Republican complicity in Sino-Chinese inspired security policies, like the Patriot Act, is by now well established.  The support from some Democrats for this proposal, however, reflects what is wrong with Washington--beyond policy. 
In every election cycle since 1998, the electorate has loudly demanded to "throw the bums out." In 2008, We the People rejected the Bush administration's War on Terror to choose a candidate who, inspired by our Founders, pledged instead to "reject the false choice between liberty and security." Congressional Democrats doubling down on Bush era abuses betray their own supporters. 
We live in a nation where, apparently, we enjoy no electoral alternative to human rights abuses. Will the real Americans please stand up?
Even worse than the betrayal of Democrats, however, is the betrayal of Congress--by itself. Our Founders dedicated the Constitution’s first Article to Congress, to reflect its primacy after our revolution against a unilateral monarchy.  The central theme of the Constitution is its system of checks & balances to limit executive power and prevent tyranny. 
But rather than resist executive power, today’s congressional leaders actively expand it. Over the past decade, Congress has granted presidents from both political parties every power they have sought: the power to eavesdrop en masse on every American household without individualized suspicion, the power to ignore the Nuremberg principle and torture with impunity, the power to initiate unilateral war, and more. 
Levin-McCain is substantively, procedurally, and structurally even worse: It actively outflanks the executive, granting powers that neither the White House nor the Pentagon want, and have even pledged to resist. Madison and Jefferson would each roll in their graves at Congress betrayal of their legacy.
The one positive aspect to Levin-McCain’s essentially Soviet proposal is the hope it offers to inspire unity among Americans. There may yet remain principles, even if merely as meager as the right to trial, on which we all can agree.
Torn between the Tea Party, Occupy Wall Street movement and alienated moderates, much of America shares a rejection of Washington's habitual foolishness. And with these competing movements having already organized and mobilized so many diverse Americans, there has been no better time to come together

Coleen Rowley,  “Obama Should Veto Empire Over Republic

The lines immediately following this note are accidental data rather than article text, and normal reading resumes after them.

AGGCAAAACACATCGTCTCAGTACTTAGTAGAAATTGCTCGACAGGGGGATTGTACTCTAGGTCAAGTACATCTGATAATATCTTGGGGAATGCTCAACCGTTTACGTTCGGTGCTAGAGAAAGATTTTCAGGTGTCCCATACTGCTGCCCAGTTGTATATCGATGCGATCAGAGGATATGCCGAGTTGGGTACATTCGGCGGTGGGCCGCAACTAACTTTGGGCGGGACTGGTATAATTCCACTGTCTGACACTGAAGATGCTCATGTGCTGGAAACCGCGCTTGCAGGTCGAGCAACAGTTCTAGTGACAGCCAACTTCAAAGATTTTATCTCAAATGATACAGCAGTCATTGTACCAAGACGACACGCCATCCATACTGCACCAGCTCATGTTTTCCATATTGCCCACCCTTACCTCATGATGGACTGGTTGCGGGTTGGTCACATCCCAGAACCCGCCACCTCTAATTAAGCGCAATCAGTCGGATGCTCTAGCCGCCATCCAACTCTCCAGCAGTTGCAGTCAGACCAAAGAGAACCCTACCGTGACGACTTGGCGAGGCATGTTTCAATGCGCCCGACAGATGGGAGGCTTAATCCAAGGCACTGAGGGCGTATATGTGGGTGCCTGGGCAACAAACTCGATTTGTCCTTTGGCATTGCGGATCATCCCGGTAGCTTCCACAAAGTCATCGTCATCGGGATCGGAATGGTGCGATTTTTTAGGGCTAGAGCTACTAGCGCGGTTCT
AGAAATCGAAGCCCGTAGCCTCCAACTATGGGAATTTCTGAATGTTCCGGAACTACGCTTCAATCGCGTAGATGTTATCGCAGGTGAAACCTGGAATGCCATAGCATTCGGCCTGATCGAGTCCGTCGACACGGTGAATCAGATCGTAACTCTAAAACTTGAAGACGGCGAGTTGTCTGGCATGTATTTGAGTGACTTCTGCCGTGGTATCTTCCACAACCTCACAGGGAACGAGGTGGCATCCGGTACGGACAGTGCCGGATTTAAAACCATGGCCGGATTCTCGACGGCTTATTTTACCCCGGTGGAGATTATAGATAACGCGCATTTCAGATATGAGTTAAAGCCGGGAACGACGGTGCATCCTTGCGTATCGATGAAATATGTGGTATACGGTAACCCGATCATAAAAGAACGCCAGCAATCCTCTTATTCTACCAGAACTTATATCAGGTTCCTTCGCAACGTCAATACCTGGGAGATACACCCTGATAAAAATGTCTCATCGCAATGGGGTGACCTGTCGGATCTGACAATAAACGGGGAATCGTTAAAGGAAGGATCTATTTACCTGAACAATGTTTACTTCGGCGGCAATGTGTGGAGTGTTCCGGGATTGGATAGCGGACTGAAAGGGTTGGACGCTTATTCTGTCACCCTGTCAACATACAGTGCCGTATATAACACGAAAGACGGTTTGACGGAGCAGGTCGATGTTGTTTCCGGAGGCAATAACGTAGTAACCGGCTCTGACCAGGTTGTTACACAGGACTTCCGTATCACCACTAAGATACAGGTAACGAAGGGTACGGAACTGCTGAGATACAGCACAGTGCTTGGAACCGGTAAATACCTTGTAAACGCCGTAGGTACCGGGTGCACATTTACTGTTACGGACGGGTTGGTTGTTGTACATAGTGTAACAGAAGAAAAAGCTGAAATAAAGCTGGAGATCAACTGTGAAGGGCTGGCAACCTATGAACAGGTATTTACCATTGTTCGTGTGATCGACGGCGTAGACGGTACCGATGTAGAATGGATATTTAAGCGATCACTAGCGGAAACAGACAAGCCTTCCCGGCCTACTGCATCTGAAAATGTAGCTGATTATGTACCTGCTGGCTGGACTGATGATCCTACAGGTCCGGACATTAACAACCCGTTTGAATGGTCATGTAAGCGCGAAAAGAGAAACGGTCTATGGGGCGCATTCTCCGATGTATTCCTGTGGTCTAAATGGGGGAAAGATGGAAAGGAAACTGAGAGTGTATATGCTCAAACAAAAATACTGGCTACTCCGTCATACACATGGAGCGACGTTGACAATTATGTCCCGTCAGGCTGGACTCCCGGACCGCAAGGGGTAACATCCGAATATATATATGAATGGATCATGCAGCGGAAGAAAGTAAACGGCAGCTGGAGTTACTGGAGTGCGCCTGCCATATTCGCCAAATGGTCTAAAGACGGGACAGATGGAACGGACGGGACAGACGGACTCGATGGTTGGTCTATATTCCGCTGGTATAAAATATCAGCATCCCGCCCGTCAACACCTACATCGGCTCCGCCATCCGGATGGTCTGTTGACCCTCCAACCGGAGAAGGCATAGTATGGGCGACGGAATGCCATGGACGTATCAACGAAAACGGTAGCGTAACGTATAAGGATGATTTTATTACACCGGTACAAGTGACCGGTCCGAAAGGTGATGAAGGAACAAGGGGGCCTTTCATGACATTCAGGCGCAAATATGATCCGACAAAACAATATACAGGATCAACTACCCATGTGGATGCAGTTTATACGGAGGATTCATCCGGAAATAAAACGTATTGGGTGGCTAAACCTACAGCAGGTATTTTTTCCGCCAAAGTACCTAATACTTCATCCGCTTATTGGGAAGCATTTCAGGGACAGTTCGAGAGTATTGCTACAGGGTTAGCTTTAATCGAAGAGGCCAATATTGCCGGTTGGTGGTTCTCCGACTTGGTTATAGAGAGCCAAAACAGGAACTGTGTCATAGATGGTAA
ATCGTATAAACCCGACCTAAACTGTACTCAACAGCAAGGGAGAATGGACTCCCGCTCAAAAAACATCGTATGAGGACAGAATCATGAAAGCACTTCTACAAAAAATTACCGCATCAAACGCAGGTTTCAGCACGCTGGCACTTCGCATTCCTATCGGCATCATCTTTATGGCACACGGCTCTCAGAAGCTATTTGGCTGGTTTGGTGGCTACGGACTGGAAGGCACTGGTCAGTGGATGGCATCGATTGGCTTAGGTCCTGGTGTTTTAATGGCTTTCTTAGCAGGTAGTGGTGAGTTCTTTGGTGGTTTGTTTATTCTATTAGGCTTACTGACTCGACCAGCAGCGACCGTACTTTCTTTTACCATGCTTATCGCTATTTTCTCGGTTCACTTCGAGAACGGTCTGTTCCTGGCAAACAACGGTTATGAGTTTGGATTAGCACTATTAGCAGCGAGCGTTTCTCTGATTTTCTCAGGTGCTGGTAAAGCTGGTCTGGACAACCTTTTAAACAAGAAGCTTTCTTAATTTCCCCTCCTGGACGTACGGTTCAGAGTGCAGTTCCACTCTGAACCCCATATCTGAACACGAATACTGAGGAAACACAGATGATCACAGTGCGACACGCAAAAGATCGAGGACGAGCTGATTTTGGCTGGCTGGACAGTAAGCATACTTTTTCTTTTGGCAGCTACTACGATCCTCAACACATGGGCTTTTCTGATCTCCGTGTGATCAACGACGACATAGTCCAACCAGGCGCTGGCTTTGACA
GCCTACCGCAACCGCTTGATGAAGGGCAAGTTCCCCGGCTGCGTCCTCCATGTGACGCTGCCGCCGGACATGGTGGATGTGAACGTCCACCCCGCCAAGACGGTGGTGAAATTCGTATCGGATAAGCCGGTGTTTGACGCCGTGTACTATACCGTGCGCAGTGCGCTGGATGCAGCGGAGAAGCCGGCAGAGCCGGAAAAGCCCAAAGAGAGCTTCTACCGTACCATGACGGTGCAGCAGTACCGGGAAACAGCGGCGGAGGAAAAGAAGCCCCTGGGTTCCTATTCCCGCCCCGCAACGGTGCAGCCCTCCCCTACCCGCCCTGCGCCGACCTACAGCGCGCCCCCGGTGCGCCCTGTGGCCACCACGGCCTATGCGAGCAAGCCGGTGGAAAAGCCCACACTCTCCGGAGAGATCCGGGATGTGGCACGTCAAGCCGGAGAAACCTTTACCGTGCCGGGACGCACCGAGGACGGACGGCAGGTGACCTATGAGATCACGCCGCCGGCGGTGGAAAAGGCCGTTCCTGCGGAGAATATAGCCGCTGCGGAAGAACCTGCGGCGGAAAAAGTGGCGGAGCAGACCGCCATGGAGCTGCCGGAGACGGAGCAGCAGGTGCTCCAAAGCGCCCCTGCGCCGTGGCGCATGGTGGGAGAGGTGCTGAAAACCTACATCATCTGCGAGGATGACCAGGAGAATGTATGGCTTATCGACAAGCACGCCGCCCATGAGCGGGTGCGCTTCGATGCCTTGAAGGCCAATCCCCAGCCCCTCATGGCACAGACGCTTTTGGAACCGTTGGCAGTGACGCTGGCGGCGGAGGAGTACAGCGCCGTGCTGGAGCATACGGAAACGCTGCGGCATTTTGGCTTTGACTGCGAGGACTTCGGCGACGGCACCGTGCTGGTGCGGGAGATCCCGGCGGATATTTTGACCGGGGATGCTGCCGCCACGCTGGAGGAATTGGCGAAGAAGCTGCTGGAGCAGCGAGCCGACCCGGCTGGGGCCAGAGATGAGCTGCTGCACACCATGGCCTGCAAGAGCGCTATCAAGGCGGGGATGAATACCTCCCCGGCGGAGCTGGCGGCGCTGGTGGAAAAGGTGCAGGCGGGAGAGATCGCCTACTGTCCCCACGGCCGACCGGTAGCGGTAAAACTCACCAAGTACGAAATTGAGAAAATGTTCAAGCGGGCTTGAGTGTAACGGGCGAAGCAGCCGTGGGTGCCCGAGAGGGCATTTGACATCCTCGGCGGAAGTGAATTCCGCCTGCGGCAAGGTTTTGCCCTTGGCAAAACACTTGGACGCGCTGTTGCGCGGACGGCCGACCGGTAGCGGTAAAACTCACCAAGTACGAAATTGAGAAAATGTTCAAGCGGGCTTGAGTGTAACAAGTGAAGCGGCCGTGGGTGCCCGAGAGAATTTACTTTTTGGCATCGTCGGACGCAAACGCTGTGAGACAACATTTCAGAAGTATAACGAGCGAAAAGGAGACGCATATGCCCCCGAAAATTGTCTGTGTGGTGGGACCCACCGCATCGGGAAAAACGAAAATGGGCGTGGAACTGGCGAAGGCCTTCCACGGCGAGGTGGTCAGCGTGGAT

CommonDreams, RSN, Dec. 3, 2011
Rowley writes: "When in doubt about a case, what do you think the government will again do? Does it prefer to submit its evidence to a jury's scrutiny and its witnesses to the trouble of being cross-examined in court by a defense attorney or would it be easier to have no questions asked and dump the accused into detainee prison without rights? I think we already know that answer from the nearly ten years of experience at Guantanamo."

Thomas Jefferson and James Madison answered President John Adams' attack on the Bill of Rights with the Virginia and Kentucky Resolutions.(1,2) These ...

“A federal judge in Houston has ruled that authorities need a search warrant to obtain cell phone records that can be used to track a person’s movements.”  ADG (11-19-11), “Judge: Warrant Needed for Records.”

Investigating Google/NSA co-operation.


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Oct 8, 2011 - 59 min
Herman asserts that anti-terrorism laws such as the Patriot Act have damaged the lives of many citizens ...

The United States of Fear By Tom Engelhardt
·                                 Globalization & Imperialism
In 2008, when the US National Intelligence Council issued its latest report meant for the administration of newly elected President Barack Obama, it predicted that the planet's "sole superpower" would suffer a modest decline and a soft landing fifteen years hence. In his new book The United States of Fear, Tom Engelhardt makes clear that Americans should don their crash helmets and buckle their seat belts, because the United States is on the path to a major decline at a startling speed. Engelhardt offers a savage anatomy of how successive administrations in Washington took the "Soviet path"—pouring American treasure into the military, war, and national security—and so helped drive their country off the nearest cliff.
This is the startling tale of how fear was profitably shot into the national bloodstream, how the country—gripped by terror fantasies—was locked down, and how a brain-dead Washington elite fiddled (and profited) while America quietly burned.
Think of it as the story of how the Cold War really ended, with the triumphalist "sole superpower" of 1991 heading slowly for the same exit through which the Soviet Union left the stage twenty years earlier.
About the author
Tom Engelhardt created and runs TomDispatch.com, a project of The Nation Institute, where he is a fellow. He is the author of The American Way of War, The End of Victory Culture, and of a novel, The Last Days of Publishing, as well as a collection of his TomDispatch interviews, Mission Unaccomplished.
Praise for Tom Engelhardt's The
American Way
of War

“Tom Engelhardt’s biting look at United States militarism.. [is] pithy... [and] alarming.... He takes on our war-possessed world with clear-eyed, penetrating precision.”
—Mother Jones Online


1.                             Second Bill of Rights - Wikipedia, the free encyclopedia
The Second Bill of Rights was a list of rights proposed by Franklin D. Roosevelt, the then President of the United States, during his State of the Union ...
en.wikipedia.org/wiki/Second_Bill_of_Rights - Cached - Similar
2.                             Second Bill of Rights - Franklin D. Roosevelt - American Heritage ...
The principles and ideas conveyed by FDR's words matter as much now as they ... “The Economic Bill of Rights”. Excerpt from President Roosevelt's January 11 ...www.fdrheritage.org/bill_of_rights.htm - Cached - Similar
3.                             Franklin D. Roosevelt Presidential Library and Museum - Featured ...
FDR's Second Bill of Rights or Economic Bill of Rights Speech ... On January 11, 1944, President Franklin D. Roosevelt delivered his annual State of the ...www.fdrlibrary.marist.edu/archives/stateoftheunion.html - Cached - Similar